‘Home Sweet Home Alone’ Review: A Cautionary Tale for Sequels and Comedy

  A lot of people have been pissed with the way things were left off in the Home Alone franchise, especially because of the other three movies that were added to the series. With this 2021 Disney+  addition, there are now six movies in the franchise. The first five films were released under 20th Century Fox. The rights to the Home Alone franchise have since belonged to Disney, following Disney’s 2019 acquisition of 21st Century Fox. Home Sweet Home was directed by Dan Mazer (Borat, The Dictator). The movie is set in Alabama just like the first two in the franchise, which is befitting for a McCallister surprise cameo.


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Via Disney

The opening scene of the movie is set in the McKenzie home; after a brief conversation it is established that the McKenzie couple, played by Rob Delaney and Ellie Kemper, is trying to sell their home after the family started facing hard times, as a result of the husband’s job loss as a data migration manager to the “clouds”, and the wife’s income not being enough to sustain the family. 10-year-old Max Mercer (Archie Yates) and his mother, Carol Mercer (Aisling Bea) take a detour to the McKenzie home for Max to take a leak. During this time, Carol reveals that the set of dolls Jeff Mckenzie inherited from his mother is worth more than he might have thought or heard. Due to the wrong foot they had gotten off after Jeff refused to give Max a can of drink, Max leaves the house satisfied after taking an object strong enough to quench his justice and vengeance craving. The rest of the movie is Jeff and Pam’s many attempts to keep their house by getting their prized doll back from Max. 

With a character watching Home Alone 1; characters critiquing the culture and rave of remaking classics that is now pervading the movie industry (most of the movies remade or made as sequel always leave a sour taste in the mouth; and by littering ‘McCallister’ all over the movie such as the ironic McCallister security system and the cop who happens to be Kevin McCallister’s brother, the director Dan Mazer and writers Mikey Day and Streeter Seidell have managed to show that they’re aware of the growing culture of awful remakes and awry sequels which the Home Alone franchise is also guilty of. In showing their awareness, they have successfully set a bar for themselves and the question now remains whether they can scale the bar or not.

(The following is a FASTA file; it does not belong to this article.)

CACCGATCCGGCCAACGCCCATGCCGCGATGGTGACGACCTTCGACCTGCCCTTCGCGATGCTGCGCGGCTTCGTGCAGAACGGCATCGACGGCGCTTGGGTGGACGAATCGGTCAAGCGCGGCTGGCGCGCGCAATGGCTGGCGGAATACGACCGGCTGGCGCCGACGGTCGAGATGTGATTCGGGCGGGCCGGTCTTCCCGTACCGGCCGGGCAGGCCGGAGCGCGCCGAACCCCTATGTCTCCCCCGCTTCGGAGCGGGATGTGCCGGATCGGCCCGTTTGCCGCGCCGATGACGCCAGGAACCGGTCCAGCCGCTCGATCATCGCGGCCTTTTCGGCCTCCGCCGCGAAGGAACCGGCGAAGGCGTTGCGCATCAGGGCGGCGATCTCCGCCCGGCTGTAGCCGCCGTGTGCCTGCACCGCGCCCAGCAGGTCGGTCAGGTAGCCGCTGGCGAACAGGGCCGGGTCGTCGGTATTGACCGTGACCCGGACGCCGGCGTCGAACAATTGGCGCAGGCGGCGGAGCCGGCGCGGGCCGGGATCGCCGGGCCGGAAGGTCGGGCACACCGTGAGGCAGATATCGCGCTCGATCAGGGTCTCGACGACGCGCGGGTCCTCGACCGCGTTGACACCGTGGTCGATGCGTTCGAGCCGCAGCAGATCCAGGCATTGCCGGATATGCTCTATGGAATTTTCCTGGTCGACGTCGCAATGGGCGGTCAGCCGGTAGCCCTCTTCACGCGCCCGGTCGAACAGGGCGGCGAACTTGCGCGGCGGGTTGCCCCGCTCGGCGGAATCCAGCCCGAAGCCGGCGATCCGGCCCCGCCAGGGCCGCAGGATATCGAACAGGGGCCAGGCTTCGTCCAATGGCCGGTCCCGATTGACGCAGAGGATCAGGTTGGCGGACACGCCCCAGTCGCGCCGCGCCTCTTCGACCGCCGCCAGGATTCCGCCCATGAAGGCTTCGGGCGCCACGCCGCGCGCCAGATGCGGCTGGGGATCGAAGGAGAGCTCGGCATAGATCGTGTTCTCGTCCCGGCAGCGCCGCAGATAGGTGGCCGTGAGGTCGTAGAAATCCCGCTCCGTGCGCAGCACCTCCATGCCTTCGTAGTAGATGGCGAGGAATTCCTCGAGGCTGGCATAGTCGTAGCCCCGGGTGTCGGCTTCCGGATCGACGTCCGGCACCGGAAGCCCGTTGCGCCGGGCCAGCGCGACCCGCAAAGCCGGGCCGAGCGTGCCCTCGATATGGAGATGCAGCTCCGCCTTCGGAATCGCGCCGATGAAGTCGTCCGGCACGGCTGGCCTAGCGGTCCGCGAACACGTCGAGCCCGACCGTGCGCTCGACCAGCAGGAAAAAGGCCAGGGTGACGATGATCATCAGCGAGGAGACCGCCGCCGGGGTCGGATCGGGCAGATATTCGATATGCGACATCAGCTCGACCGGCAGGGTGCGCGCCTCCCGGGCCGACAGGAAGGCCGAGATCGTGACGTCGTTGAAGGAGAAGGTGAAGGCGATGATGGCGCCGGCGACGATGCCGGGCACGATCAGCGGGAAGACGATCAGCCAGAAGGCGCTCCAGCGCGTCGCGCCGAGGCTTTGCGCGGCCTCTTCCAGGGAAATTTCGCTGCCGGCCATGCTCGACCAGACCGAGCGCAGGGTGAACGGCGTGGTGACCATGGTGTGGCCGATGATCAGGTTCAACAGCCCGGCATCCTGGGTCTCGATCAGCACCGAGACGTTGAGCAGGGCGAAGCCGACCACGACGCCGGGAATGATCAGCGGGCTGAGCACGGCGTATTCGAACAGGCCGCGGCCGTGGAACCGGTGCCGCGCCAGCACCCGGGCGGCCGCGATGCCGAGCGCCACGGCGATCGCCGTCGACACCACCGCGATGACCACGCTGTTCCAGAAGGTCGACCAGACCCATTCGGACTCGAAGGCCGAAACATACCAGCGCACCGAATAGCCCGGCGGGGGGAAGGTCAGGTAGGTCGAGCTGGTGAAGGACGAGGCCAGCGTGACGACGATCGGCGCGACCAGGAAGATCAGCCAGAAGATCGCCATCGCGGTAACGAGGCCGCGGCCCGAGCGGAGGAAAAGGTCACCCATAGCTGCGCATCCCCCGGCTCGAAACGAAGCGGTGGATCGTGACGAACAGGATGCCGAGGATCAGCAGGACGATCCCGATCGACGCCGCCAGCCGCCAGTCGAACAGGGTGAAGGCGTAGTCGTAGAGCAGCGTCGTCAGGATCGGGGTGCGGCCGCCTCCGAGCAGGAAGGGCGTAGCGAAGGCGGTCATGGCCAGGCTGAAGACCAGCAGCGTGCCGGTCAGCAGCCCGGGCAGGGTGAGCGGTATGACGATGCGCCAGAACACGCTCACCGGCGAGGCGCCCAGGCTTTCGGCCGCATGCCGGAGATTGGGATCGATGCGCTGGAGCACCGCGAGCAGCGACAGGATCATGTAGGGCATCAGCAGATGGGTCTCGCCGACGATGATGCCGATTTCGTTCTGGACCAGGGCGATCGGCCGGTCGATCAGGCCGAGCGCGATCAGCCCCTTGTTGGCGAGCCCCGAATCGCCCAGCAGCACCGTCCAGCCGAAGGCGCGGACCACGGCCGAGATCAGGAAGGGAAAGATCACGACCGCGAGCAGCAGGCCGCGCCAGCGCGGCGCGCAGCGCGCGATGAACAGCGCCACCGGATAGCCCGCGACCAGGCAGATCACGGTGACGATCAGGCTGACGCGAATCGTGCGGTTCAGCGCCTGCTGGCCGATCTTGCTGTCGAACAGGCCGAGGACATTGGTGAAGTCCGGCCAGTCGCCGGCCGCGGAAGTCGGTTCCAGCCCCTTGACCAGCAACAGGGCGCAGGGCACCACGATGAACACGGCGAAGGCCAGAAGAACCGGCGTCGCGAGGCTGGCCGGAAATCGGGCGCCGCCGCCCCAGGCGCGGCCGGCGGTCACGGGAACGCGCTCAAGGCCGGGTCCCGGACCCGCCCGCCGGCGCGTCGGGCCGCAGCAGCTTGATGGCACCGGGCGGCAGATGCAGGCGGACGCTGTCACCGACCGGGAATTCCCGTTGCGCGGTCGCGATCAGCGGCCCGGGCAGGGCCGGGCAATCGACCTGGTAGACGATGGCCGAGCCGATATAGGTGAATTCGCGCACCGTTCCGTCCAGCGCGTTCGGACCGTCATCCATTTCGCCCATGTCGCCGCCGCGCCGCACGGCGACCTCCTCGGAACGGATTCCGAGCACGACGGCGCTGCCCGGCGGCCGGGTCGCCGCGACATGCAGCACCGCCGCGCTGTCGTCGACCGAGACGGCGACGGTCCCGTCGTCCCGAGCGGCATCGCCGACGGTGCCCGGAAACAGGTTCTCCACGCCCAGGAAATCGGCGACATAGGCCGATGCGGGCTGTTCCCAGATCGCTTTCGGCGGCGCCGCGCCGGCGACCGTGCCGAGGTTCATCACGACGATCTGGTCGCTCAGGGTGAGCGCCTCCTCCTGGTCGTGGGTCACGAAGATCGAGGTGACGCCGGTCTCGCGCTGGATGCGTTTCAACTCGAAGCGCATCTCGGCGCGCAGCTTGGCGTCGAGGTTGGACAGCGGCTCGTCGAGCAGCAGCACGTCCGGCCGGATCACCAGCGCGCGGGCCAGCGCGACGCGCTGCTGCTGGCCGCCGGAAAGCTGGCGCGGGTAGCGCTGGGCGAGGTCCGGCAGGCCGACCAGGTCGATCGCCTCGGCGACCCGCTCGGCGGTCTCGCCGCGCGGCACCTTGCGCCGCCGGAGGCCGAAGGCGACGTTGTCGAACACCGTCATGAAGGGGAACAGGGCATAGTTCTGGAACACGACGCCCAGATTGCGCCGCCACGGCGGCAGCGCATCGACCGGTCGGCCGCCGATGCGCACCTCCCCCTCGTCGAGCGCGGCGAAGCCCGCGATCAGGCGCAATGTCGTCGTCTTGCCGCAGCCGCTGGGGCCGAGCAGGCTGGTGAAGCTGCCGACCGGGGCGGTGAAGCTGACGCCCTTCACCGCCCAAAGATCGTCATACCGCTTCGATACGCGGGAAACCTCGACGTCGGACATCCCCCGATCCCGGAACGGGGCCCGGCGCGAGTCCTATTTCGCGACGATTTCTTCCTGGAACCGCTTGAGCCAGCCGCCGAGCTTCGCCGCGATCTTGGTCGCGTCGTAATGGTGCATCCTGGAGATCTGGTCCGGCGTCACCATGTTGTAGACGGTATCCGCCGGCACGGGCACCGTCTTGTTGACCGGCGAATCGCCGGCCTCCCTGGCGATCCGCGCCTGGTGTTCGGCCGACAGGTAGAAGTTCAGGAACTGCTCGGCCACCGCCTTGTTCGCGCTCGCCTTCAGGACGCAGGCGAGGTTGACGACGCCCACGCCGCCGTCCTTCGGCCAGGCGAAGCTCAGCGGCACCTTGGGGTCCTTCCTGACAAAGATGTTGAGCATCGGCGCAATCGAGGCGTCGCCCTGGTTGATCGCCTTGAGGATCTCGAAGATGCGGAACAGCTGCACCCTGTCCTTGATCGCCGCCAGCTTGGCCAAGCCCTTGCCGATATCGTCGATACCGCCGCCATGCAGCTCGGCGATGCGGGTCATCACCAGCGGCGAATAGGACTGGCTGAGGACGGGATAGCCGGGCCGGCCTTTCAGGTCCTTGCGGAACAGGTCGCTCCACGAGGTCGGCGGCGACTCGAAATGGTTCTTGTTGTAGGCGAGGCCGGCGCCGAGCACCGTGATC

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Story-wise and plot-wise, they have done much better than other sequels (Home Alone 3, 4 and 5), giving the audience antiheroes they care about in the characters of the couple trying to save their home, but they meet Max the menace. The pranks and laughs are not as extended as they were in the first two installments, probably because something about a couple battling with the imminent loss of their house is unfunny. The audience is left trying to save the home with the couple while also trying to have some laughs, maybe not so many laughs; then add their failure at their plans to the list. Anyway, what’s Home Alone without the pranks, most of which were very violent, Home Sweet Home delivers on this.

Being home alone has never killed nobody. Via Disney.

Sadly, showing the audience their awareness of the problems with remakes and tard sequels only takes the power to criticize the movie based on its relation to the classics. It should be noted there is not much to laugh about in this comedy movie, and for understandable reasons, it can be allowed. Perhaps, if the drama on the parts of the adults was dulled, maybe the audience might manage more laughs.

The husband losing his job because of the advent of the digital era is similar to Ned’s (Bryan Cranston) failure to come to terms with the times in Why Him? (2016). Eventually, the two similar characters come to terms with the times. Home Sweet Home Alone is able to emphasize the themes of family and home in the same strength as the originals. Although Home Sweet Home Alone does not qualify to stand in ranks with the first two, it would have been the perfect fit as the third movie in the franchise.

Rating: 6/10

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Side Musings

  • For a movie that is children-themed, it is very violent.
  • The director and writers are very clever for trying to counter the points that would be raised against the movie before they were raised. Quite self-referential—meta!
  • I think we are done with the era of pranks, we should move on.
  • Keep an eye out for our Home Alone retro review later this month.

Home Sweet Home Alone is available on Disney+.

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